These days, my pop culture life has been filled with wonder.
On the Friday opening night of Wonder Woman, you would have found me in the theater. My wife wore her Wonder Woman shirt, red with the yellow double-W across the chest.
The theater was packed, so we ended up in seats just a little too close to the screen. Close enough that we had to tilt our heads upward at Diana’s looming visage. But it worked out just fine, as this was a movie that deserved some awe.
And wonder we did at this very enjoyable film.
Themyscira itself was a wonder, creating something we haven’t seen before in these modern superhero films,a land of women training, running, sparring, smashing! Look, it was pretty badass, and it served as a preview of Wonder Woman’s fighting style while giving us a glimpse into Diana’s psychology. She fangirls over her fierce general aunt, Antiope, and the tales of the Amazons’ adventures in the outside world.
I wanted so much more time there with the Amazons, and to see them do more than prepare for war. I wanted to see the Amazons sing, dance, love. I wanted to hear the black Amazons speak, not just the nanny. (Really?)
I didn’t need for them to dress one as a deer and the others chase her, truss her up and pretend-eat her like in William Moulton Marston and H.G. Peter’s original vision, but I wouldn’t have minded.
In the DC Comics films, we finally had some vibrant color – those white sands, the blue-gem ocean, the gold, bronze and browns of the Amazonian garb. How about that glowing grotto in which Diana finds Steve Trevor hanging out (heh)? Even in dreary London, full of that gun-metal blue-grey that denotes realism in conventional filmmaking, Etta Candy’s red curls were irrepressible. And that’s before we see that lasso of truth shining in neon yellow.
And while I am not much on slow motion, here it allowed for us to stare in wonder for some fan service done right. Wonder Woman’s run through the No Man’s Land served as the costume reveal and personal transformation that you expect in a superhero origin movie. But it was so much more than that, this time.
Surely, comic book fans love the reveal, of seeing their fantasy made flesh on the big screen. But Wonder Woman carried a special burden and pride. This is a world in which we haven’t had a female superhero headline a film since 1984’s Supergirl. Yet we’ve had nine Batman movies, seven Supermans, six Spider-Mans, three Thors, Blades and Wolverines, while the chief superpowered woman stood on the sideline with bupkis.
That ain’t right.
So when it was time for Wonder Woman to emerge, Patty Jenkins fought to keep in the No Man’s Land scene and give Diana all the glory. In that moment we saw Diana truly transform into Wonder Woman as a peacekeeper drawing the Germans’ fire, as the sparks fly off her bracelets, as she withstands the hail of gunfire on her shield, the soldiers firing in fury and terror. The slow motion also pays off as Diana goes on the offense, showing off Diana’s physical strength with each blow.
This wasn’t sexy waif-fu. It was something else, watching a female hero act through a camera without the male gaze.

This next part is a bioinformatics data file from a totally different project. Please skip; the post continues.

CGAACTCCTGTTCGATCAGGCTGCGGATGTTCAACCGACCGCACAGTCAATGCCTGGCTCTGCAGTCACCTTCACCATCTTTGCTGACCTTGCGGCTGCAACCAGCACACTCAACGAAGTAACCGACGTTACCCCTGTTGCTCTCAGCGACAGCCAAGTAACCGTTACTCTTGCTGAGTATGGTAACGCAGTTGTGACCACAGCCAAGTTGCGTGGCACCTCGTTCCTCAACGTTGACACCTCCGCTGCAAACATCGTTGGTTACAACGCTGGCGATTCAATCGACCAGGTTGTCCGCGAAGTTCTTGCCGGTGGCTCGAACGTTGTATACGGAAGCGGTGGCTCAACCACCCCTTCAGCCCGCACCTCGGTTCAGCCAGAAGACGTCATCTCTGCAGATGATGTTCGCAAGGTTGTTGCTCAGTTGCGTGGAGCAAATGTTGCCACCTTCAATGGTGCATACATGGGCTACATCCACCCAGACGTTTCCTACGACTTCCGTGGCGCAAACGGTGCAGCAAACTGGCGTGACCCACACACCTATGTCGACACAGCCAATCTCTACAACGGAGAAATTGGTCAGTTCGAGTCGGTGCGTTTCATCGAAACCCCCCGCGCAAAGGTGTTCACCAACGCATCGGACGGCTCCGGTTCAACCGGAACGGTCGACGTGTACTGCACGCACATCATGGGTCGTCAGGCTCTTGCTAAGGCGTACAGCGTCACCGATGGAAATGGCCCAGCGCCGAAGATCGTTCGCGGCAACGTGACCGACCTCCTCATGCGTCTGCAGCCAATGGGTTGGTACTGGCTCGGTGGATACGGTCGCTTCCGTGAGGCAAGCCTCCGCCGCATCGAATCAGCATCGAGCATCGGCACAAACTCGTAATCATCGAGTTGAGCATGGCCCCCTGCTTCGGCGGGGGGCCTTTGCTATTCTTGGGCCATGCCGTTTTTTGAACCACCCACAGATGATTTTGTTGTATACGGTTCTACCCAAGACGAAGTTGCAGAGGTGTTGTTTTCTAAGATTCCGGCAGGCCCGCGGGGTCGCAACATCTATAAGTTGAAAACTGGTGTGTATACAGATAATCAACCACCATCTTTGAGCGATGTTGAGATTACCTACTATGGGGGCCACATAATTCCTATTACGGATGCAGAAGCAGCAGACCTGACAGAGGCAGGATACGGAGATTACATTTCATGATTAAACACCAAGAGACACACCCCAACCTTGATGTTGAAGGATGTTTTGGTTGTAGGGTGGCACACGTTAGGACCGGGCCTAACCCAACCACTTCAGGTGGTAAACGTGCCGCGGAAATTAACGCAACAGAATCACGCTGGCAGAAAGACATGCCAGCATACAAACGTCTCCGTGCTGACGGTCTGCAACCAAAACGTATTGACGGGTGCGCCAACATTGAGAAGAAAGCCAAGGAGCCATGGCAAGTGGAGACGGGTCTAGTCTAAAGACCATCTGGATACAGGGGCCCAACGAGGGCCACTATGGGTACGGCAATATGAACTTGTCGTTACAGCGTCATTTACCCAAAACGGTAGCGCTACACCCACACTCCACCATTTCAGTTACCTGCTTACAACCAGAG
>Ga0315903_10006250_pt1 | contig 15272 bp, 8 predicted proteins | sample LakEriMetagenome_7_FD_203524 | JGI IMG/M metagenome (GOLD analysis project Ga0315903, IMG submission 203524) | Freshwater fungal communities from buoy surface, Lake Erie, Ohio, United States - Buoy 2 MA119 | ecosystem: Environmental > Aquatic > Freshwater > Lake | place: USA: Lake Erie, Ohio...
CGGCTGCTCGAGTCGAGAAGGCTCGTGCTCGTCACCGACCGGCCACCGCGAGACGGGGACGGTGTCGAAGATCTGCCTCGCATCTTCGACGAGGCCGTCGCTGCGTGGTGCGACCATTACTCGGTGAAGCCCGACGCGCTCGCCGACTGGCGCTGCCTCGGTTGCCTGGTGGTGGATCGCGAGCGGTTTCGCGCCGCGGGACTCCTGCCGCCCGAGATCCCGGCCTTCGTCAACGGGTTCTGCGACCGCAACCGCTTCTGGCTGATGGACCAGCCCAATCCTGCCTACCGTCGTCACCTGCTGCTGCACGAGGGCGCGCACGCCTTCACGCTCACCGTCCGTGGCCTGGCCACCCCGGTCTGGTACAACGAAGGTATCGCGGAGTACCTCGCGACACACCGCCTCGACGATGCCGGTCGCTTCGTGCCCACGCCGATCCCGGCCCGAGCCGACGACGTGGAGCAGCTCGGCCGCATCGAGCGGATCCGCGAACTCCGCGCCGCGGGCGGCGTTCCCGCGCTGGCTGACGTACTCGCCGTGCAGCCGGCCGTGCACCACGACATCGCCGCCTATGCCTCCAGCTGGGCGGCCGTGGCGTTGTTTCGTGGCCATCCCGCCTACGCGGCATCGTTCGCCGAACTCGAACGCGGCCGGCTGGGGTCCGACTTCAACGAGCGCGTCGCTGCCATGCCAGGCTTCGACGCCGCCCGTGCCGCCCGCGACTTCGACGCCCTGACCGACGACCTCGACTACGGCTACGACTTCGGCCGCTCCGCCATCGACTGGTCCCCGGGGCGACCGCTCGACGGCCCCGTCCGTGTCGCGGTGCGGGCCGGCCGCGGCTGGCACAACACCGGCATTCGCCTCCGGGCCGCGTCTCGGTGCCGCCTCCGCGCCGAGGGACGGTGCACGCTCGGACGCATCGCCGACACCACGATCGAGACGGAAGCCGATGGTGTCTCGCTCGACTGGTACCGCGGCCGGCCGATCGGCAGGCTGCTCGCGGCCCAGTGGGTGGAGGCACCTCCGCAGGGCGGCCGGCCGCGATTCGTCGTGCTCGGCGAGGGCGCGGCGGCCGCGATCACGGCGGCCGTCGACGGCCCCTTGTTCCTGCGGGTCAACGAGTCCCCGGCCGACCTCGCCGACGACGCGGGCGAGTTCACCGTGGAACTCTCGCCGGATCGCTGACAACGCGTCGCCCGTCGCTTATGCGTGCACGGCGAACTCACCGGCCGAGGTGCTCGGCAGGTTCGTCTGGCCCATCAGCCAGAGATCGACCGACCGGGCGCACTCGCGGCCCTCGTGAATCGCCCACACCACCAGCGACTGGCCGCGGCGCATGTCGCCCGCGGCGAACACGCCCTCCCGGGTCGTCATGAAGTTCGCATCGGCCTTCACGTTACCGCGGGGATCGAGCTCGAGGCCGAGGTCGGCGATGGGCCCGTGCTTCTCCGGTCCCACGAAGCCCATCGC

The film’s final battle between Wonder Woman and Ares is its weakest part. Even so, we see Diana undergo one more transformation, as she accepts her godhood to defeat the god of war. With Steve dead, Diana’s love invites grief and rage. But by not giving in to the rage, Wonder Woman absorbs Ares’ hate-filled god lightning and redirects it back upon himself.
Wonder Woman’s greatest power is love. Her pursuit of justice is through love. This is key to the character, and they got it.
I looked over at my wife at the end of the film, and she was in tears.
Change the players, change the game.
Sometimes, watching diverse people change that game leaves tears in your eyes. Other times, it leaves them vibrating in your skull with wonder.
Such was I when the first trailer dropped for Black Panther.
It wasn’t enough to see Andy Serkis and Martin Freeman in the same scene – Gollum and Bilbo Baggins sitting across from each other.
As the Marvel Studios title card appeared, we got the drums and chirps of Run The Jewels’ “Legend Has It.”
From there, the thing just takes off. We hear discussions of hunters and conquerors. Of Wakanda as the true City of Gold, looking akin to Nova Prime and Asgard, but on planet-freaking-Earth. In central Africa. All the colors, all the intricate designs, all the nods to art across sub-Saharan Africa.
Here I am watching a Marvel superhero movie, and other than Serkis and Freeman at the start, there’s not another white soul on screen in this trailer. There’s Danai Gurira, absent Michonne’s dreadlocks, looking fierce and slinging a spear. There’s Lupita Nyong’o as Nakia, looking fine as all get-out.
There’s Michael B. Jordan in Eric Killmonger’s horned mask, Forrest Whitaker as Zuri in a face full of tribal paint, Angela Bassett as Queen Ramonda with white hair done up in locks as well, Letitia Wright as Shuri with vibranium gauntlet weapons.
And then Chadwick Boseman as King T’Challa, out here with the power of the panther god, is flipping cars in South Korea.
“It’s so black,” I say to myself.
Black Twitter has been jumping in these digital streets since Black Panther was announced, and after seeing proof of the thing, someone out there may be building a time machine to get to the future and see this thing now. It’s no accident that the movie is being released during Black History Month next year. This film may be poised to enter black history as its own event.
If you see folks in the theaters on February 16, 2018, dressed like the king of Zamunda, you’ll know why.
Step into the spotlight, for real.